- The John Inskeep House at 10 Madison Court is a mid-18th century farmhouse that includes several garden beds and an herb garden behind the house. The historic farmhouse is owned and maintained by the Evesham Historical Society with assistance from The Garden Club of Marlton for the gardens. Representatives of both the historical society and the garden club will be on hand to answer questions about their organizations and the garden club’s plant sale will take place at the house. Please park on the street or in the parking lot to the right of the house.

- Homegrown National Park is the private wildlife habitat at 7 Brighton Drive. Beginning in 2017, the homeowner transformed his backyard into a wildlife habitat using native plants, each year replacing lawn with flower beds and ponds. He did so by following the advice of Dr. Doug Tallamy, a University of Delaware entomologist who encourages private property owners to restore biodiversity by creating Homegrown National Parks that “support life, sequester carbon, feed pollinators and manage water.” Now, the lush backyard attracts a plethora of birds, bees, butterflies, frogs and other wildlife. Representatives of the Xerces Society for Invertebrate Conservation and the Native Plant Society of New Jersey will be available to discuss their organizations and provide advice for using native plants. Please park on the street.

- Taunton Lake Road is a private garden at 259 Taunton Lake Road. The homeowner devoted the past year to improving her backyard for the insects, birds and other animals that visit. While she has not yet reached all of her goals, calling her garden “a work in progress,” she has learned much about native gardening. She invites the public to come and see her achievements and learn more about sustainable gardening. Representatives of the National Audubon Society will be on hand to discuss the conservation of birds and their habitats. Please follow the directions for parking.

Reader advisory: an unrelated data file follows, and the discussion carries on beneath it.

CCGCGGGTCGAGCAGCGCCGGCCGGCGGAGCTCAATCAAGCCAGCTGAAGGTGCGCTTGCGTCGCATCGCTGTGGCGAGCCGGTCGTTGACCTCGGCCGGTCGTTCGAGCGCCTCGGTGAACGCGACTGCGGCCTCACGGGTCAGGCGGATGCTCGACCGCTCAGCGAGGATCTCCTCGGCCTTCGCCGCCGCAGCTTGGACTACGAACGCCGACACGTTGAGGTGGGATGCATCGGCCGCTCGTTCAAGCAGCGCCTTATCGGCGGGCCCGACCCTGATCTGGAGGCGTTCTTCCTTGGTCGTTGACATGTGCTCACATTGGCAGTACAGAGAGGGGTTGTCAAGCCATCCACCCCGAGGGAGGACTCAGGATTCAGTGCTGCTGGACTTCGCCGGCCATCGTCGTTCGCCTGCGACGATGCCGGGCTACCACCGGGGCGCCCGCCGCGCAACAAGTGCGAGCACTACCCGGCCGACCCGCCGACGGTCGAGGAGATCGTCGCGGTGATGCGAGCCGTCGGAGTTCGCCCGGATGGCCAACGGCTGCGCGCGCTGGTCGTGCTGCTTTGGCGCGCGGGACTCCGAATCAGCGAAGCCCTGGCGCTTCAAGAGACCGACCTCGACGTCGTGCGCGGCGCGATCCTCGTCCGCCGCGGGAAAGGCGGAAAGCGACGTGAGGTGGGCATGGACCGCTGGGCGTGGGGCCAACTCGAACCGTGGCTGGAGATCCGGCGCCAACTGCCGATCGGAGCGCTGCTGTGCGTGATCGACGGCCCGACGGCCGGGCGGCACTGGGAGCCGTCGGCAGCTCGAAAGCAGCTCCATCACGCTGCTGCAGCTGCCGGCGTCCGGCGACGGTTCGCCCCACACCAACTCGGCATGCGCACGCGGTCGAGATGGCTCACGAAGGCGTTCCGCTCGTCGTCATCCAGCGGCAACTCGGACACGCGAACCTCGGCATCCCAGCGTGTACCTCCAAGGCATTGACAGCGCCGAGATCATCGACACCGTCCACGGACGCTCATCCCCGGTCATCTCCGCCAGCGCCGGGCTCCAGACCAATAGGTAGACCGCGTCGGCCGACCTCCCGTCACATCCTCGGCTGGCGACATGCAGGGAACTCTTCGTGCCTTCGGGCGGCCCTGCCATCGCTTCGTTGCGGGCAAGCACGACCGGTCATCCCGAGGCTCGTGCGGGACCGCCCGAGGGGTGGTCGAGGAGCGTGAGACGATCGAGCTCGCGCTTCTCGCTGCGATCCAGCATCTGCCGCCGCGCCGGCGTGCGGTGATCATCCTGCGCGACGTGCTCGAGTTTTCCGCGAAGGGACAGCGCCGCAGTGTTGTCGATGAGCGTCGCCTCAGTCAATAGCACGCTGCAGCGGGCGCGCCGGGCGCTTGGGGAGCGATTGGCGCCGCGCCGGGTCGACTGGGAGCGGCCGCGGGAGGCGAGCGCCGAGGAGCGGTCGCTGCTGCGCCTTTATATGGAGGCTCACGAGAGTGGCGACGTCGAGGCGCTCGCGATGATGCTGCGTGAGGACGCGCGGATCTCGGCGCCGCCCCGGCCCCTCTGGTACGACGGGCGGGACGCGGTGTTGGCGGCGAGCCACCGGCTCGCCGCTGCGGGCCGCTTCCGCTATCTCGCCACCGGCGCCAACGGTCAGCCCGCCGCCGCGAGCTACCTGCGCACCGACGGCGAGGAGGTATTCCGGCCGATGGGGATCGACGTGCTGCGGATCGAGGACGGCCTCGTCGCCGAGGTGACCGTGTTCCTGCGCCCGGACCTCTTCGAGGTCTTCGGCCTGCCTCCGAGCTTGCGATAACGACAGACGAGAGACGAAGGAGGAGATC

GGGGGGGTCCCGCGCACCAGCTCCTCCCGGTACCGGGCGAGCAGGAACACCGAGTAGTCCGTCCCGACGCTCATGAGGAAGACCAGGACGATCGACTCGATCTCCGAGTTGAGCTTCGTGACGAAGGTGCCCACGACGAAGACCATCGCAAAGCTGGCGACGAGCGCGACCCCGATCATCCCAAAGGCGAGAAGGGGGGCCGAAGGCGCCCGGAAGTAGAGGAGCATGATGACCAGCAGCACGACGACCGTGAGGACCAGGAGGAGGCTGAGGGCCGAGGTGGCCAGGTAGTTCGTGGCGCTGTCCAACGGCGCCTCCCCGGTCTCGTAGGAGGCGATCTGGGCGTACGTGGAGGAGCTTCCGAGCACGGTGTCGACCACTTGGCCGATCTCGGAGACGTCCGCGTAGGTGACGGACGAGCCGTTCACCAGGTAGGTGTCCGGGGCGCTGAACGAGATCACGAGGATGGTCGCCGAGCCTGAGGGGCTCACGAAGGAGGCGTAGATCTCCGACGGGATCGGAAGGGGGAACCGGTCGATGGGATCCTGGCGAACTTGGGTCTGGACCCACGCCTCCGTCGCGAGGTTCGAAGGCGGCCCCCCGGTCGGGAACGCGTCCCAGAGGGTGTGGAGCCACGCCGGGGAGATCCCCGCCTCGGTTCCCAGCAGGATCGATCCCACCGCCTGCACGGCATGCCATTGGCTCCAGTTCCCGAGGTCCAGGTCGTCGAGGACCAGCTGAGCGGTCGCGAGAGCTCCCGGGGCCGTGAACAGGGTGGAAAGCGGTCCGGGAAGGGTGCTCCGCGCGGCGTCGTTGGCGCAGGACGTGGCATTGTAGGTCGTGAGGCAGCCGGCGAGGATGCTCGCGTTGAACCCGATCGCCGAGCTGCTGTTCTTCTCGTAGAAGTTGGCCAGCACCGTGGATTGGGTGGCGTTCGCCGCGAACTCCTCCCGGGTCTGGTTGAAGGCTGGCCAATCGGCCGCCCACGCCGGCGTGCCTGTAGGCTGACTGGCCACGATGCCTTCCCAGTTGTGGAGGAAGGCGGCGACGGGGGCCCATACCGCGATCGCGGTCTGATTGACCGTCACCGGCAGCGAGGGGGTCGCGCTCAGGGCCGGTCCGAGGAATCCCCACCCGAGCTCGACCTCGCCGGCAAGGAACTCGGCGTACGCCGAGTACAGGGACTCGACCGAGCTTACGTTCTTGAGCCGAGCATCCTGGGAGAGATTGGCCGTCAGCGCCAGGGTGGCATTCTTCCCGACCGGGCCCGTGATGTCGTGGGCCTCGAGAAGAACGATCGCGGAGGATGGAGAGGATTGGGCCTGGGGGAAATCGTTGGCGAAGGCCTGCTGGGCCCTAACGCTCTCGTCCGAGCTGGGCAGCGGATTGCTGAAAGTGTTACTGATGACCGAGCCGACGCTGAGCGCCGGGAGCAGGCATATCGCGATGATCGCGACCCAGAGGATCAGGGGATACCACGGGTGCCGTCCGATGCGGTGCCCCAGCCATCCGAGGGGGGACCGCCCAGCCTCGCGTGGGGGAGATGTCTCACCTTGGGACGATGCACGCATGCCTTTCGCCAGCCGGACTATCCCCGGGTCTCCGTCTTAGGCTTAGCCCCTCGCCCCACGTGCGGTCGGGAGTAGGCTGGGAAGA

- Richard L. Rice Elementary School at 50 Five Crown Royal features a rain garden planted in September with students from the school. Stormwater from the school’s roof now filters through the garden to help recharge the Kirkwood-Cohansey aquifer, thereby reducing contaminants that otherwise would have made their way into local waterways. Representatives from the AmeriCorps New Jersey Watershed Ambassadors Program will be available at the school to discuss the AmeriCorps program, which was designed to improve the quality of New Jersey’s waterways, nurture community-based environmental activities, and empower residents to make responsible and informed decisions regarding their watershed. Glenn Curtis, a local monarch butterfly enthusiast, will also be sharing information. Ample parking is available at the school.

- Holly Brook Haven is a private garden at 353 Holly Road. The backyard of this home, which backs up to the main stream feeding the lake system for Marlton Lakes, is a Certified Wildlife Habitat with the National Wildlife Federation. This natural habitat is home to countless birds, animals, and plants, including the endangered Swamp Pink. A shade garden and annual and perennial gardens also are featured. Representatives of The Garden Club of Marlton will be on hand to answer questions about the club and its activities. Please park on the street.